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When wathcing the European Championship athletics, I hear many people talking about being in a "flow". Flow is defined as follows:

Flow is an optimal psychological state that occurs when there is a balance between perceived challenges and skills in an activity (Csikszentmihalyi, 1990). It is a state of concentration so focused that it amounts to absolute absorption in an activity. 1

This sound nice, but to me it is still a quite abstract definition and it is not really clear to me how being in a flow works. Is there a more low level (cognitive) explanation of being in a flow?

I thought that this paper could shine some light on the subject, but I am unable to access it.

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  • $\begingroup$ "Balance between perceived challenges and skills" -- to me this calls to mind stress chemicals (like cortisol, norepinephrine, epinephrine/adrenaline, etc) and pleasure/reward chemicals (dopamine, serotonin, etc), suggesting that flow occurs when the individual is expert enough at a task that every challenge the task presents is conquered by the individual, and the scope of the task is sufficient to keep the individual from becoming "bored". $\endgroup$ – DJG Jul 10 '16 at 21:07
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There is a six-step breakdown of 'the flow' or 'zone' from it's creator Mihály Csíkszentmihályi

  1. Intense and focused concentration on the present moment
  2. Merging of action and awareness
  3. A loss of reflective self-consciousness
  4. A sense of personal control or agency over the situation or activity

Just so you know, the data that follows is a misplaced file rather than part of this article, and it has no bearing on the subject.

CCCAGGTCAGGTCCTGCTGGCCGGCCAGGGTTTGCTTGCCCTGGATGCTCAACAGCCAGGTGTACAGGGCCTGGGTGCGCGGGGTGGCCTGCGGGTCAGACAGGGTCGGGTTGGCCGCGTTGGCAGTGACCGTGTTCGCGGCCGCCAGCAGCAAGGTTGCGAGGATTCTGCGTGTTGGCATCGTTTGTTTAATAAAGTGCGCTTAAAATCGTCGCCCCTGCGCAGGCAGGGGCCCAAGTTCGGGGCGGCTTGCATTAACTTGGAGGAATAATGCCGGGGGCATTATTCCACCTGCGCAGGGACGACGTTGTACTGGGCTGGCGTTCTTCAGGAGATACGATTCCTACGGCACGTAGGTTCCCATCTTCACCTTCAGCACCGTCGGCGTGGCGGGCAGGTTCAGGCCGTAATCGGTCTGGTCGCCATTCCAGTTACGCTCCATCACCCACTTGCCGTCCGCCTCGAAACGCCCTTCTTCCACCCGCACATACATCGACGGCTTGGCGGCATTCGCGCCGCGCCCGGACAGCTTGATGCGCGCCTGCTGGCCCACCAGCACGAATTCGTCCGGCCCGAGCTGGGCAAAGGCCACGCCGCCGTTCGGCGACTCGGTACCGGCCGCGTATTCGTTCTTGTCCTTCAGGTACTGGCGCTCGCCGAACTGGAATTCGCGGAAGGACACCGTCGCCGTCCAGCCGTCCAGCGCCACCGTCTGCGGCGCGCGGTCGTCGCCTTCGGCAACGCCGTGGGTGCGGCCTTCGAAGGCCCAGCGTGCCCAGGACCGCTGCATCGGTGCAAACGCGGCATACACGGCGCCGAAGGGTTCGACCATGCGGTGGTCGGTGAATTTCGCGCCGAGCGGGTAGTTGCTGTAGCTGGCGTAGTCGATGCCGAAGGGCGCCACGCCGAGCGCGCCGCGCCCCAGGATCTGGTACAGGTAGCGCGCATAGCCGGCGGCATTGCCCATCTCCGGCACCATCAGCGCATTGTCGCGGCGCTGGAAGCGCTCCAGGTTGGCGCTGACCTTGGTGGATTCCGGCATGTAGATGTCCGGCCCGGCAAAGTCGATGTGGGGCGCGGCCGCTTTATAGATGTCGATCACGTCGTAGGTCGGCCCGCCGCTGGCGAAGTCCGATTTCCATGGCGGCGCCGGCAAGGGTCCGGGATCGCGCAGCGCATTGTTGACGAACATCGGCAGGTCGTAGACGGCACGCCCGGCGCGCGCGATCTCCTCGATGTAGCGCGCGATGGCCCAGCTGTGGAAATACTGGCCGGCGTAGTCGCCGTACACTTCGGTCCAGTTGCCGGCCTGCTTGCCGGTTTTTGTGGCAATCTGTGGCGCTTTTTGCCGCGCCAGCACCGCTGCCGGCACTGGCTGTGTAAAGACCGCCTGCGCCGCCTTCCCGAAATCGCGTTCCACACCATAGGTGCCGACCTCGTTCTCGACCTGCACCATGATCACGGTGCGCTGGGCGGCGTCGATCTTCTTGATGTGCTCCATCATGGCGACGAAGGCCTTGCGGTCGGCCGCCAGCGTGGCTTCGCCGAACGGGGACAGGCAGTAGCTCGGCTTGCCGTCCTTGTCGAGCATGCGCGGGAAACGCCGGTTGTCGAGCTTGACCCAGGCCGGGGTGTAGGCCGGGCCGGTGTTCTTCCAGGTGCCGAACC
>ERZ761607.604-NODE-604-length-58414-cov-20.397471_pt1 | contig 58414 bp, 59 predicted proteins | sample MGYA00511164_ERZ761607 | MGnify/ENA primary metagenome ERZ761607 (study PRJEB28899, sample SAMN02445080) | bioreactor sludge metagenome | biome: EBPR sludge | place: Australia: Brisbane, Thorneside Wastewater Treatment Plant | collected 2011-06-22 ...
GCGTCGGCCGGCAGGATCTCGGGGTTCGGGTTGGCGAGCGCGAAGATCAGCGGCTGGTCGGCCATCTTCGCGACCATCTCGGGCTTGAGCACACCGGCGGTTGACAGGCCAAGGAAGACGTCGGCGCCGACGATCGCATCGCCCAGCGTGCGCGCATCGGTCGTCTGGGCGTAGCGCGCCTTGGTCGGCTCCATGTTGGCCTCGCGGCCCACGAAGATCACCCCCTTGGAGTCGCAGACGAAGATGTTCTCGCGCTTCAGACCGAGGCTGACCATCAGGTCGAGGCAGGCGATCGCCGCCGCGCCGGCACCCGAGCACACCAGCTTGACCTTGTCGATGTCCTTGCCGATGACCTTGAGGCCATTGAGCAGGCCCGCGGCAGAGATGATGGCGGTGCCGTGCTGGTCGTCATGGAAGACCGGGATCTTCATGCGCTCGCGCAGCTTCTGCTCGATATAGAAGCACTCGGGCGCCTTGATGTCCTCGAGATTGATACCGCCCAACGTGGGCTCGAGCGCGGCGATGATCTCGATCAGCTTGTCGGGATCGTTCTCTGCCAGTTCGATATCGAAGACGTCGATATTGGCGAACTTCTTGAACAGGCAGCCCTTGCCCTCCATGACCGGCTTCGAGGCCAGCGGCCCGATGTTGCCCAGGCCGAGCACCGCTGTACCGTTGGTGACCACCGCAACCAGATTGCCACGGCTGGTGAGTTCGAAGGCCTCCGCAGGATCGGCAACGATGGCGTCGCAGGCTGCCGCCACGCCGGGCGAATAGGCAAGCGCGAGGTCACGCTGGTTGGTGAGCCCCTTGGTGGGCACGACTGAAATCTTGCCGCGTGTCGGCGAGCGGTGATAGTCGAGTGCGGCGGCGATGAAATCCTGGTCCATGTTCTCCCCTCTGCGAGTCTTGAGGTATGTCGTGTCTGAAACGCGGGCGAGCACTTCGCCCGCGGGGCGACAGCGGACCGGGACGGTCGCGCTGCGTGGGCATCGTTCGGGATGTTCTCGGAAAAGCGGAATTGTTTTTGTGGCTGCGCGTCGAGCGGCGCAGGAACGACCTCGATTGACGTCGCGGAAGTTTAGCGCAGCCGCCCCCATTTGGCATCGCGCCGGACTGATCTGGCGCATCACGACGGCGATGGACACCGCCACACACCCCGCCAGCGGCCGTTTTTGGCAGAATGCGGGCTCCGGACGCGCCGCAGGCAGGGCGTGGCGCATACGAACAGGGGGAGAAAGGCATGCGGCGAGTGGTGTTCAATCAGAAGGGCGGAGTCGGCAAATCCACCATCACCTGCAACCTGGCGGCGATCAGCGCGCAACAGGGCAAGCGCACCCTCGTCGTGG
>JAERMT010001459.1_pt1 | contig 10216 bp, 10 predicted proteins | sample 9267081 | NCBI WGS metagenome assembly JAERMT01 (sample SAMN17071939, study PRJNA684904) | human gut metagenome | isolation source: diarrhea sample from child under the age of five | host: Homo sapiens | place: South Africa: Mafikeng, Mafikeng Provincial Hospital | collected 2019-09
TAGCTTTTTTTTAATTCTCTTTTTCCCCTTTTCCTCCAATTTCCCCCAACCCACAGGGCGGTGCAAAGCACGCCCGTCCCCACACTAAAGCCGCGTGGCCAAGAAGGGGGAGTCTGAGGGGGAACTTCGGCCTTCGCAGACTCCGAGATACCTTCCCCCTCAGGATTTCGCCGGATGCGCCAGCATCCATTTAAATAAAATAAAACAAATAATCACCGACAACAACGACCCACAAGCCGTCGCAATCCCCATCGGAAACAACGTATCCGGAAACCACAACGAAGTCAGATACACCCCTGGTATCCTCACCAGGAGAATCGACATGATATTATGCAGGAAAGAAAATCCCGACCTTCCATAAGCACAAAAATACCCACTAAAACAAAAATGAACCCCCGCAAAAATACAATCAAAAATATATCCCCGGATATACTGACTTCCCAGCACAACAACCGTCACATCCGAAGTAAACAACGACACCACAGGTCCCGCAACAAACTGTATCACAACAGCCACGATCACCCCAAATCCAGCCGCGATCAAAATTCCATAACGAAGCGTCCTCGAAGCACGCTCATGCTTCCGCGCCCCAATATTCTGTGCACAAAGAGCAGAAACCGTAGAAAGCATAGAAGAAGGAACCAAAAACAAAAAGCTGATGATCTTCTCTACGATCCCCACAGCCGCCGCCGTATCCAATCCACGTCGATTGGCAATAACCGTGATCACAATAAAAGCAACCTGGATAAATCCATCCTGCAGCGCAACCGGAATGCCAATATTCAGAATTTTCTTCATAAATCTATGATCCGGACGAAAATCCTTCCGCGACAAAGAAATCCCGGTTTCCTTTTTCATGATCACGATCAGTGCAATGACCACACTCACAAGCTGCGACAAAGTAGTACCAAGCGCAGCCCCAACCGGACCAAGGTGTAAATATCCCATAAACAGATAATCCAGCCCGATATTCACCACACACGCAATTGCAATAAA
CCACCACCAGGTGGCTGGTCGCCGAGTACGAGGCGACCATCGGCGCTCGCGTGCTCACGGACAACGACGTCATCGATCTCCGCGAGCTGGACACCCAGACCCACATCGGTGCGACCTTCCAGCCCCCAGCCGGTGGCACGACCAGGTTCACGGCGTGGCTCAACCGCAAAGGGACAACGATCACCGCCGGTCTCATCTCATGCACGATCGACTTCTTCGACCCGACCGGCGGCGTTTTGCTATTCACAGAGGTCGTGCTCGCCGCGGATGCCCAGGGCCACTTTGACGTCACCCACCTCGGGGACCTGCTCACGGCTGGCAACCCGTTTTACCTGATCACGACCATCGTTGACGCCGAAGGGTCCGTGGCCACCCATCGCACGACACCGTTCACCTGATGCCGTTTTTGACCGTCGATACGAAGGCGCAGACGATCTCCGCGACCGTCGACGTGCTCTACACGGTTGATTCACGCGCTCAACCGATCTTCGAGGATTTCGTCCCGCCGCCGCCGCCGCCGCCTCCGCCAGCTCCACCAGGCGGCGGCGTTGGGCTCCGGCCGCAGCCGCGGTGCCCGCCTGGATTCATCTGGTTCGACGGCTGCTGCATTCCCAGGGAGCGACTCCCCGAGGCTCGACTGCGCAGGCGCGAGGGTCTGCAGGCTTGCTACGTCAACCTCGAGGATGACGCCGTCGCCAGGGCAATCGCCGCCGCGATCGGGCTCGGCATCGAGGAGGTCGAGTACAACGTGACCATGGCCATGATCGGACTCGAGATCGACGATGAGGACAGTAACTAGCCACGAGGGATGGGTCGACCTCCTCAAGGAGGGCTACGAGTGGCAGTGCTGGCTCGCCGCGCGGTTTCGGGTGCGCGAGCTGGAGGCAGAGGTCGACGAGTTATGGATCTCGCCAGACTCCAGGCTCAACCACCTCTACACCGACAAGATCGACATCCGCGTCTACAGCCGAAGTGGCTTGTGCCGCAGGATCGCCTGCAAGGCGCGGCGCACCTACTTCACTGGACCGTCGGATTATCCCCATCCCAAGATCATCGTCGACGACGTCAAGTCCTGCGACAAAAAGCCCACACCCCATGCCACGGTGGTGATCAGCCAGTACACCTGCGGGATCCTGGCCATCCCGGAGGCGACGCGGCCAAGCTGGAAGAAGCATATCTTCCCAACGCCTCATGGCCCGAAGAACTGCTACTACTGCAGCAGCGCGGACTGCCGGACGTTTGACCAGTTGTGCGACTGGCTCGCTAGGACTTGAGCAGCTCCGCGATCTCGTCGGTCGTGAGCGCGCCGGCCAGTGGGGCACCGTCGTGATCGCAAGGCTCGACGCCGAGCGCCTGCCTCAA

5. A distortion of temporal experience
  6. Experience of the activity as intrinsically rewarding, also referred to as autotelic experience

Which can be found from his website

There's also a photo available that denotes when flow would be considered achieved. (Upper Right)

The State of Flow

For even easier understanding, an example of the six steps in order from my personal life,

  1. When implementing or working on a new project in Excel/VBA (Work I'm very comfortable with) I usually start with music to block out distractions and assist in focusing.
  2. As my process moves on I'm no longer able to hear the music, though it's still on. My brain is queuing next lines of code to test and my fingers are an output.
  3. I'm less focused on mistakes, mishaps, meetings, or just general things on my plate. My only issue is my task-at-hand
  4. I am the author and implementation. The code is mine. It's finished when I am.
  5. In deep focus, a day that started at 9am and feels like may be 10am is actually closer to 1pm... and I should eat.
  6. Every proper step IS rewarding, I'm challenging myself with a problem and completing work.
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    $\begingroup$ Thank you so much. This indeed make the concept a little clearer, though I do believe that some of the six steps are still somewhat abstract. Luckily, the fifth component does have a more detailed explanation on this website already: cogsci.stackexchange.com/questions/13919/… . $\endgroup$ – Robin Kramer Jul 13 '16 at 11:06

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